"The tropical Daintree Lowland Rainforests of Queensland, Australian are world treasures, rich in archaic plants and animals that in many cases go back to the age of dinosaurs in the Mesozoic Era. They should be protected for the study, use, and enjoyment of future generations, and not logged off, developed or spoiled for short-term advantage. They are priceless, their unique inhabitants the products of millions of years of adaptation to non-seasonal moist, warm climates that provide unusual opportunities for survival.”

Dr. Peter H. Raven, director of the MO Botanical Gardens was a member of President Clinton's Committee of Advisors on Science and Technology, which is the highest level, private sector advisory group guiding the President on science and technology matters. Raven also continues to direct much of his efforts to the preservation of biodiversity, conservation of natural resources, and protection of the ecosystems of the world. Described by Time magazine as a "Hero for the Planet," Dr. Raven champions research around the world to preserve endangered plants and is a leading advocate for conservation and a sustainable environment. Raven is chairman of the National Geographic Society's Committee for Research and Exploration. He is President of the American Association for the Advancement of Science, the world's largest organization of professional scientists.


Dr Brendan Mackey:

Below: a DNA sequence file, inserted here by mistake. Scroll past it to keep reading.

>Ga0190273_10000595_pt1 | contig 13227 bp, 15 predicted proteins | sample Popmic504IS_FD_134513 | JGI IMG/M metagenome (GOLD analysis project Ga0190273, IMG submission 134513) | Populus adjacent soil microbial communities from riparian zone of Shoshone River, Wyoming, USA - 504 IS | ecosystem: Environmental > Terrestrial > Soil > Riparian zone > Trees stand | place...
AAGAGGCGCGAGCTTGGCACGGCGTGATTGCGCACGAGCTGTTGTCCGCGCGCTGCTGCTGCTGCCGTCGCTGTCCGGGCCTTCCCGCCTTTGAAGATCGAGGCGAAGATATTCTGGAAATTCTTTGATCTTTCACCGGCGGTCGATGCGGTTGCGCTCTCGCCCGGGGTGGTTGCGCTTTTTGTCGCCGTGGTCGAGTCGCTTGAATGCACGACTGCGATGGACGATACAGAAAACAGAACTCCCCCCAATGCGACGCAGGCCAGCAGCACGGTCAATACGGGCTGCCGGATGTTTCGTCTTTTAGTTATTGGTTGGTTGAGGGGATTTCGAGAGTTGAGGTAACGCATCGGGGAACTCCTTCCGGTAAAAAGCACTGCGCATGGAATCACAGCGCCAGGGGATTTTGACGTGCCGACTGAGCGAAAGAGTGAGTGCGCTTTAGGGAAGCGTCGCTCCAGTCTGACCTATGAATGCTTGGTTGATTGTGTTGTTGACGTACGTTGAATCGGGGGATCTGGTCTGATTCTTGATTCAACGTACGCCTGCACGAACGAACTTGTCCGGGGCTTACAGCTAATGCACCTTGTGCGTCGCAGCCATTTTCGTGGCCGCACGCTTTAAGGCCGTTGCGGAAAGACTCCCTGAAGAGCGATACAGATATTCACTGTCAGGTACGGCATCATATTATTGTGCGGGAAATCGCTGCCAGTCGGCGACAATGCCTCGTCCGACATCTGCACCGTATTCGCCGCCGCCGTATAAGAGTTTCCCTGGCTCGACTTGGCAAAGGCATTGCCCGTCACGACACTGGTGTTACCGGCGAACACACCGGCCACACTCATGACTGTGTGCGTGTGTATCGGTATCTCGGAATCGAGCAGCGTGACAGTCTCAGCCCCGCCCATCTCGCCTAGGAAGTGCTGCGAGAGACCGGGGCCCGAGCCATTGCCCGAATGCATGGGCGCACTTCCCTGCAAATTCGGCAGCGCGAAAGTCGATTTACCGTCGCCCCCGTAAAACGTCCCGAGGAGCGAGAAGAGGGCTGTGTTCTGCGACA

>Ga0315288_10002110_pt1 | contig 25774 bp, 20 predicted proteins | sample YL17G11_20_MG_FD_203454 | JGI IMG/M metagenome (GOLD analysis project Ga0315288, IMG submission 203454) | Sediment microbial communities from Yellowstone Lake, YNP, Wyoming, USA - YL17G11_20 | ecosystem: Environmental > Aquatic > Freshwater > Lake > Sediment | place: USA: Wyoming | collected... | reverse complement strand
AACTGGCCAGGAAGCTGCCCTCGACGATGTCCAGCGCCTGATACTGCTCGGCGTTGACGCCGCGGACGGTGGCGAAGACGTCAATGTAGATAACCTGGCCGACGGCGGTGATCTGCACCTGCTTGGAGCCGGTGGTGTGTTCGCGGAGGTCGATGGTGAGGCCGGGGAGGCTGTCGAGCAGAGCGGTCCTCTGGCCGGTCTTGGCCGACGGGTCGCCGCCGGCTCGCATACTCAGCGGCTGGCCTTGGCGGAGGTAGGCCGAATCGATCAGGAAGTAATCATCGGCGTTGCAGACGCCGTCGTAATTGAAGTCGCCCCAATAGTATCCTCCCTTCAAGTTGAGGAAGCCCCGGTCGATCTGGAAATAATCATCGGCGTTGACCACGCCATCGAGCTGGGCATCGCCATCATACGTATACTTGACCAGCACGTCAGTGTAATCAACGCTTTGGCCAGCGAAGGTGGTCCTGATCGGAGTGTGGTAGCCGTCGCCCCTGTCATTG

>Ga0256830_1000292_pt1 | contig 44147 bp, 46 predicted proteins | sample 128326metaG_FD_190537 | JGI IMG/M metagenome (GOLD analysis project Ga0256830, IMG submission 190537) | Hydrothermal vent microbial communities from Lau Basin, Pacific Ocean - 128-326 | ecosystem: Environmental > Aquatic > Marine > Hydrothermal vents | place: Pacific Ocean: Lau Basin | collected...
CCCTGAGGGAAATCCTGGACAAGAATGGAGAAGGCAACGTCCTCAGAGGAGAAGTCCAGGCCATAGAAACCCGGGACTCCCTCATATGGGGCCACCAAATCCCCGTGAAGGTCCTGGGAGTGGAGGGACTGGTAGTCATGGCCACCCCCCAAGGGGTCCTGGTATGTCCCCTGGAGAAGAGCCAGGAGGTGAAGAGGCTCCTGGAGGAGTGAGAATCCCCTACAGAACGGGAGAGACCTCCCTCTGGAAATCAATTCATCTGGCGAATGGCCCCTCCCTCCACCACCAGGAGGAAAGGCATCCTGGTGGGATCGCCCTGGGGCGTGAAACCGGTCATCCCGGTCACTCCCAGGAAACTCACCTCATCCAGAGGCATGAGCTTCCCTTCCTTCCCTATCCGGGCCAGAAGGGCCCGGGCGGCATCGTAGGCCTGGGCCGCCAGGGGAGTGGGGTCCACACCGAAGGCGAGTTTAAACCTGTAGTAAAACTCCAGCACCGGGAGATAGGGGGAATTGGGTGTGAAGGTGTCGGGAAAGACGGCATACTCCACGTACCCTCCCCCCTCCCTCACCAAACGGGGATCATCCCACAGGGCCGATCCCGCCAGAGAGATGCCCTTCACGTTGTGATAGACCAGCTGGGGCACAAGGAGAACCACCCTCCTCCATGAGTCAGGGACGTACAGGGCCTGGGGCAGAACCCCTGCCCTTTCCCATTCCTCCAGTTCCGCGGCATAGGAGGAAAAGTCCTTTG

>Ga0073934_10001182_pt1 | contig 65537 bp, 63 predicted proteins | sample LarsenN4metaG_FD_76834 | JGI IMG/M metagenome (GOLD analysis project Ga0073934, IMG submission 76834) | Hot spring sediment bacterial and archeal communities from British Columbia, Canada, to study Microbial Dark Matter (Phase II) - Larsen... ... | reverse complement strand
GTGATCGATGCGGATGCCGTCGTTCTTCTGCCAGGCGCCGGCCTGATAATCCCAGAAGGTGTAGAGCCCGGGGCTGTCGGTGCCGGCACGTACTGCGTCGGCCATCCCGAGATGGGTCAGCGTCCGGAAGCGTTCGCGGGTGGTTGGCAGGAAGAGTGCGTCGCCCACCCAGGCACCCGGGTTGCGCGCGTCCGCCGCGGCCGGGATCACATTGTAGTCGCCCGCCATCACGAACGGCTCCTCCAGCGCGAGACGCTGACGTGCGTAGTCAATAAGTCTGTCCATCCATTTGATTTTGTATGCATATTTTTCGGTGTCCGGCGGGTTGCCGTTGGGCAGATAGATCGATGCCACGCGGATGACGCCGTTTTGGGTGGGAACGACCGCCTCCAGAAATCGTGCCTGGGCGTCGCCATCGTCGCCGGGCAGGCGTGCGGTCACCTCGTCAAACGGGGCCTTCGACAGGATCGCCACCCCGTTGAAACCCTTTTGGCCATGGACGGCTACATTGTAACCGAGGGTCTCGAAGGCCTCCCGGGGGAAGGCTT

"Lowland, coastal rainforest is among the world's most endangered ecosystems. This is a global phenomena due to the high density of human development that occurs on the coastline, and is a phenomenon that has also been repeated in Australia. In a series of papers I published in international scientific journals I demonstrated that the lowland coastal landscapes in the Wet Tropics of Queensland are characterized by a particular set of environmental conditions that prior to European settlement supported the Complex Mesophyll Vine Forest formation. This forest type is notable for possessing the highest vascular plant species diversity of any of the 32 major rainforest types found in this World Heritage region. Unfortunately, most of these lowland, coastal landscapes have now been cleared and developed for intensive agriculture. Thus, very little of this once extensive, lowland Complex Mesophyll Vine Forest remains. Of the remnants, precious little is included within the boundaries of the Wet Tropics World Heritage Area, and much of what is left is in private ownership. Given the rarity of this ecosystem, every small residual occurrence has great conservation value - far more than their fragmented nature might suggest. An astute conservation purchasing scheme, focused on the remaining Daintree area lowland rainforest, represents a precious opportunity to secure what is a nationally and globally endangered ecosystem, along with its extraordinary levels of endemic biodiversity."